By Campbell Martin
the3towns.com this week reveals the shocking consequences of the Bedroom Tax in North Ayrshire: in the same week that the local Council had 8 one-bedroom properties available for allocation, there were 1,765 tenants facing higher rent charges because the UK Government deems them to have at least one room more than they need in their home.
In other words, 1,765 tenants are now looking for a one-bedroom property to avoid having to pay increased rent that they can’t afford, but the Council has available just 8 such homes. These are the local victims of an iniquitous tax imposed from London by two political parties – Tories and Lib Dems – who were soundly rejected by the people of Scotland at the last UK Election.
Clearly, there is a massive gulf between demand and available supply, and that is before we include people already on the North Ayrshire Housing List looking for a one-bedroom property: there are currently 3,654 such applicants. That means, in total, there are 5,419 people in North Ayrshire who require a one-bedroom property and have applied to North Ayrshire Council for a house. Given that the Council has available just 8 such homes, there are 675 applicants for every one-bedroom property in the local.
The 1,765 existing Council tenants who now find their Housing Benefit cut because they have more bedrooms than the UK Government says they need, have virtually no chance of ‘ down sizing’ into a one-bedroom property. Their benefit is automatically cut, so they have to find the difference to make up the shortfall in rent, but that is impossible on the low fixed-income they receive from the state. This has led to rent arrears soaring across the country. North Ayrshire Council’s SNP administration has said there will be no evictions resulting from someone getting into arrears because of the Bedroom Tax, so long as tenants work with the local authority to address the arrears. A ‘no evictions’ policy is to be welcomed but how are impoverished tenants supposed to address their arrears caused by the Bedroom Tax when just can’t afford it.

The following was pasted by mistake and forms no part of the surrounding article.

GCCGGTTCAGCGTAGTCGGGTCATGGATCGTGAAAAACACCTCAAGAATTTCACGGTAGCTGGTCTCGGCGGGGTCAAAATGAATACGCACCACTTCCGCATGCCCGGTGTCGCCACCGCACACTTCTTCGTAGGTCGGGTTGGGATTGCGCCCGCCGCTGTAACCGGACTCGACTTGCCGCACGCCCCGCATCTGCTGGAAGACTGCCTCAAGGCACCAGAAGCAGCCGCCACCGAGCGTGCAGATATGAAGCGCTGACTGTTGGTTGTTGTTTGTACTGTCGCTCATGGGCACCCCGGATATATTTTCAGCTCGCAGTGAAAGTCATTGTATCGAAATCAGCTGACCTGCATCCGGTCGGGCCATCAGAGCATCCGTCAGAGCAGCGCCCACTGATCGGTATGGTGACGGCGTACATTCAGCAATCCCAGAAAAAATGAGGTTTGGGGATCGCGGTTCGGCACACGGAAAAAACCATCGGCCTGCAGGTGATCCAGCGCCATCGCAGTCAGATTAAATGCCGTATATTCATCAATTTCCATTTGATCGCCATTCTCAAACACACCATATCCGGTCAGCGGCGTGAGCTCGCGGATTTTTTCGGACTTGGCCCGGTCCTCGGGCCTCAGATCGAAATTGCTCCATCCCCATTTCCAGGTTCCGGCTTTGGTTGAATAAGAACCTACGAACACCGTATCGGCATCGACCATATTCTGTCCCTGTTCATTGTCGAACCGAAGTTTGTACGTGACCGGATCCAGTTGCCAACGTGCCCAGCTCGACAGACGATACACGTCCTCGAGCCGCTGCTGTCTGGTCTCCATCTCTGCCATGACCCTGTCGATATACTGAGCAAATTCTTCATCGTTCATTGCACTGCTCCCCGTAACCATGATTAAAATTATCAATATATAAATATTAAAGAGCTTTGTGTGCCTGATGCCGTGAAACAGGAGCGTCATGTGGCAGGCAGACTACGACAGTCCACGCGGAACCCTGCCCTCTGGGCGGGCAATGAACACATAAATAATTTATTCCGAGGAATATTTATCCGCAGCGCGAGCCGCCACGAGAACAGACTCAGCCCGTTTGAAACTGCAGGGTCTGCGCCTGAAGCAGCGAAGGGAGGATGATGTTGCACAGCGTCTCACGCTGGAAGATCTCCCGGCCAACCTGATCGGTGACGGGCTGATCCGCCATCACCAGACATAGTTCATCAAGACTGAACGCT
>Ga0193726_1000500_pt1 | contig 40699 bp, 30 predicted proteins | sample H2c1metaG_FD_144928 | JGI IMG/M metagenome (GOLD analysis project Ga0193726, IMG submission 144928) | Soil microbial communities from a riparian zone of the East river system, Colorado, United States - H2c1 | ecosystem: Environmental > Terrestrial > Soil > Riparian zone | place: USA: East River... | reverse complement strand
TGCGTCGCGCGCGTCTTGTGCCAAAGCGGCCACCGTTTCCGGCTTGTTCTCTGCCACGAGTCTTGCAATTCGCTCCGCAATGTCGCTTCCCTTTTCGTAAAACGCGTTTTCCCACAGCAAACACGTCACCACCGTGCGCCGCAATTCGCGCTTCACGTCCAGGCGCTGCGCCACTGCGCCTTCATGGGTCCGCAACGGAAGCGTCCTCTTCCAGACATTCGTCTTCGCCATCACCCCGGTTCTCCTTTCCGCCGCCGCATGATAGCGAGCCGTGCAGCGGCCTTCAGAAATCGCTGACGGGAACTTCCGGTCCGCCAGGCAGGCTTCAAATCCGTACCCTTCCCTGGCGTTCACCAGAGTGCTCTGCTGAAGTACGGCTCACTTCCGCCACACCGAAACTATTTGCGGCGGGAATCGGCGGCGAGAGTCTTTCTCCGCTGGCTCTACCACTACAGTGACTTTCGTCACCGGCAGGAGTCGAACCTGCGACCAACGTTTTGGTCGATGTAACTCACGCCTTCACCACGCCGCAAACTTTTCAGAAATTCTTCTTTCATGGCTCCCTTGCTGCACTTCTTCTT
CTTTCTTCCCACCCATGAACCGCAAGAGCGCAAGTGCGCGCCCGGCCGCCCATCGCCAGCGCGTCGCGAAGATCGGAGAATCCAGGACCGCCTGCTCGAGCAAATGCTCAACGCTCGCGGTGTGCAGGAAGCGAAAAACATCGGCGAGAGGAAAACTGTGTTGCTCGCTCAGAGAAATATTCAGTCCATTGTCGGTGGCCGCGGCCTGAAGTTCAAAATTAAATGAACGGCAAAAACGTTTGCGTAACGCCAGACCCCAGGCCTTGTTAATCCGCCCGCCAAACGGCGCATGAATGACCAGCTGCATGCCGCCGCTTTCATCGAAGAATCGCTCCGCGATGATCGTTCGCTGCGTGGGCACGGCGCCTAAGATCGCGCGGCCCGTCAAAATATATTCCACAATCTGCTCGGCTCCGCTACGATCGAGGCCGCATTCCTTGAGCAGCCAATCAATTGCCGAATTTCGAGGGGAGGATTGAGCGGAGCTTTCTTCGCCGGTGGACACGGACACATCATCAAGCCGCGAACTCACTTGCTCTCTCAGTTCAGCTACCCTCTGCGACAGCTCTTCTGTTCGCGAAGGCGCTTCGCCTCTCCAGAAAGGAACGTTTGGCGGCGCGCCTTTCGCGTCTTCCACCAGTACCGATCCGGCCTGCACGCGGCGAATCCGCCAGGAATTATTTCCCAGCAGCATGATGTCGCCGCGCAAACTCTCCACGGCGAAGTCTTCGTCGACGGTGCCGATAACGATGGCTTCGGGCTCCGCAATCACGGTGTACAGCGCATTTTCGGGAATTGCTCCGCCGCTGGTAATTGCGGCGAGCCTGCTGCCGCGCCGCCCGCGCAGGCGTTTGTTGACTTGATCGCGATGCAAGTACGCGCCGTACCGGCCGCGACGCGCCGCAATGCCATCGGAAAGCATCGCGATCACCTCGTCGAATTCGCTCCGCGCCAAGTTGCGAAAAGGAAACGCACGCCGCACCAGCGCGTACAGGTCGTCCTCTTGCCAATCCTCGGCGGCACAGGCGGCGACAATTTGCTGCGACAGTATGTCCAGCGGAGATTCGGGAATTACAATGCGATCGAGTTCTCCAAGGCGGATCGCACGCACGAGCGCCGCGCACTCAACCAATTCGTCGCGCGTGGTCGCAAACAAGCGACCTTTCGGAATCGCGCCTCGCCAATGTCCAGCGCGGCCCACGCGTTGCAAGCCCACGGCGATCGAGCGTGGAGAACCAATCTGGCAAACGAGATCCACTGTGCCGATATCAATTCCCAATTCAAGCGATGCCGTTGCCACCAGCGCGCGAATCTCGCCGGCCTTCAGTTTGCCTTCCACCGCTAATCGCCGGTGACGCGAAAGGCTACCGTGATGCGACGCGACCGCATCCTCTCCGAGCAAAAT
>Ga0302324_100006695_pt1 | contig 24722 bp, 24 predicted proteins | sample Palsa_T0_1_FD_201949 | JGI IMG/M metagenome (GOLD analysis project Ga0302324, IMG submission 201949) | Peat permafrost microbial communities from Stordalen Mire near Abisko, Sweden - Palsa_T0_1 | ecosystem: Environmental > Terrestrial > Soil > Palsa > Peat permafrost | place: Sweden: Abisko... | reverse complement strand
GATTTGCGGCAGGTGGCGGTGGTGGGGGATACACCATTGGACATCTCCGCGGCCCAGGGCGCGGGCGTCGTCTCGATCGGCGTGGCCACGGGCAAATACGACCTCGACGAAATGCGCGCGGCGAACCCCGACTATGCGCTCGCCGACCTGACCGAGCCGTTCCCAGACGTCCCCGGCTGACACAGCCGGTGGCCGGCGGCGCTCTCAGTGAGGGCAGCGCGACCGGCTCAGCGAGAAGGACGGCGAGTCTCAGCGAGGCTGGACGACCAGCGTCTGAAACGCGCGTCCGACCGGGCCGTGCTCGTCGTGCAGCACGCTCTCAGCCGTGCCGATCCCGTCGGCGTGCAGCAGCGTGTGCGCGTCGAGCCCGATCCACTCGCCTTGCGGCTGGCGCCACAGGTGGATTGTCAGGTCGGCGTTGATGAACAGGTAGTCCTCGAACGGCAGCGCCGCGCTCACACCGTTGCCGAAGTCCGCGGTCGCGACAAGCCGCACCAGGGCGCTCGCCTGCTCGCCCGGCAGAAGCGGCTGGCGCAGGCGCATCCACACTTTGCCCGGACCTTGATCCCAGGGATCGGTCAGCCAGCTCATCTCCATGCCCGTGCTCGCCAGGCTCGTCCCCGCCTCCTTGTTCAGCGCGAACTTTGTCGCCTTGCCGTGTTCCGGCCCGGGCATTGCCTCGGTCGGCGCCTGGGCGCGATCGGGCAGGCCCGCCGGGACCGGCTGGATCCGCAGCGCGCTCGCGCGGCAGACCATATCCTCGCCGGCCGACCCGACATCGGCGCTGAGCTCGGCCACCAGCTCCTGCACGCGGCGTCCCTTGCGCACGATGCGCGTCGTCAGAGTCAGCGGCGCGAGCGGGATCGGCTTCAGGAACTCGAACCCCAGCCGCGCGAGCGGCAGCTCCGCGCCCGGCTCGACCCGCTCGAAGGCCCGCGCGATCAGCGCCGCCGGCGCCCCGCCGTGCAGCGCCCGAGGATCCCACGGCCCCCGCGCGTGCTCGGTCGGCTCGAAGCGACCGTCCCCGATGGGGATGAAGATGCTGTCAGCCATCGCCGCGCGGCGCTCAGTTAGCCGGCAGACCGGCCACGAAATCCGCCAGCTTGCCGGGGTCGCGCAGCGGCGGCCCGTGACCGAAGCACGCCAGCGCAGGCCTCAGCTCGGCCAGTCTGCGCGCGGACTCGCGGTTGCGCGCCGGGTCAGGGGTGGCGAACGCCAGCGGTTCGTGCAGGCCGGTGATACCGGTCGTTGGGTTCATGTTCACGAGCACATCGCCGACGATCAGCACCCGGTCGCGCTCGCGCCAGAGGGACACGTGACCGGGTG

On the other hand, North Ayrshire Council is, itself, a victim of the Bedroom Tax. Any notional saving for the UK Treasury arising from cutting the Housing Benefit of tenants in properties with a bedroom more than they ‘need’, results in a shortfall in income for Councils who also face increased expenditure in dealing with people plunged into arrears and in supplying social care and support services to stressed tenants forced to look for smaller homes that don’t exist.
The other option for people affected by the Bedroom Tax is to look for a one-bedroom property in the private sector. However, rents for private lets are much higher than those charged by local authorities, so that option means an increase in Housing Benefit to pay the rent charged by private landlords.
The Bedroom Tax is a disaster. It was clearly thought-up by some policy-wonk in London who has never experienced the real world. Just like the majority of senior UK politicians, the author of the Bedroom Tax probably went to Eton or another of the expensive, elite private schools in England, before ‘going-up’ to Oxford or Cambridge, an education that delivers little understanding of how women, men and children exist on meagre benefits when there aren’t enough jobs around.
The Bedroom Tax is ideological and is designed to punish so-called ‘workshy skivers’ on benefits, while driving more people to rent from the private sector, which increases profits for landlords who will, so the theory goes, show their gratitude by voting Tory at the next election. Benefit recipients can be punished because they don’t vote Tory anyway, so no damage to electoral prospects there.
In addition to the core unfairness of the Bedroom Tax, the legislation exposes the democratic deficit still faced by Scotland.
The majority of Scottish MPs at Westminster voted against the Bedroom Tax, but Scots have it imposed on us because we remain part of the British Union. We rejected the Tories and the Liberal Democrats at the last UK Election in 2010 – the parties finished third and fourth in Scotland – but we have them imposed on us as a government because we remain part
of the British Union.
The Labour Party, which many Scots still put their faith in, has refused to scrap the Bedroom Tax if it were to be elected by the people of England at the next UK Election in 2015. Of course, opinion polls show a Labour victory in that election is looking increasingly unlikely.
Fortunately, Scots can end both the Bedroom Tax and the democratic deficit simply by retaking our political independence through voting ‘Yes’ in next year’s referendum.
With independence, Scots will always get the government for which we vote: never again will we have Tories imposed on us by the voters of England. A ‘Yes’ vote at next year’s Independence Referendum will lead to the people of Scotland electing our first independent parliament and government in May 2016: at that election we will decide which party governs us, based on the policies they present in their manifestos. Contrary to just one of the British unionist scare-stories, a vote for independence does not mean an SNP Government in an independent Scotland, unless we decide to vote SNP at the Scottish Parliament Election in 2016.
With independence, it will be for us to decide which party governs Scotland: and I would
suggest that no party proposing anything like the Bedroom Tax would ever get elected in an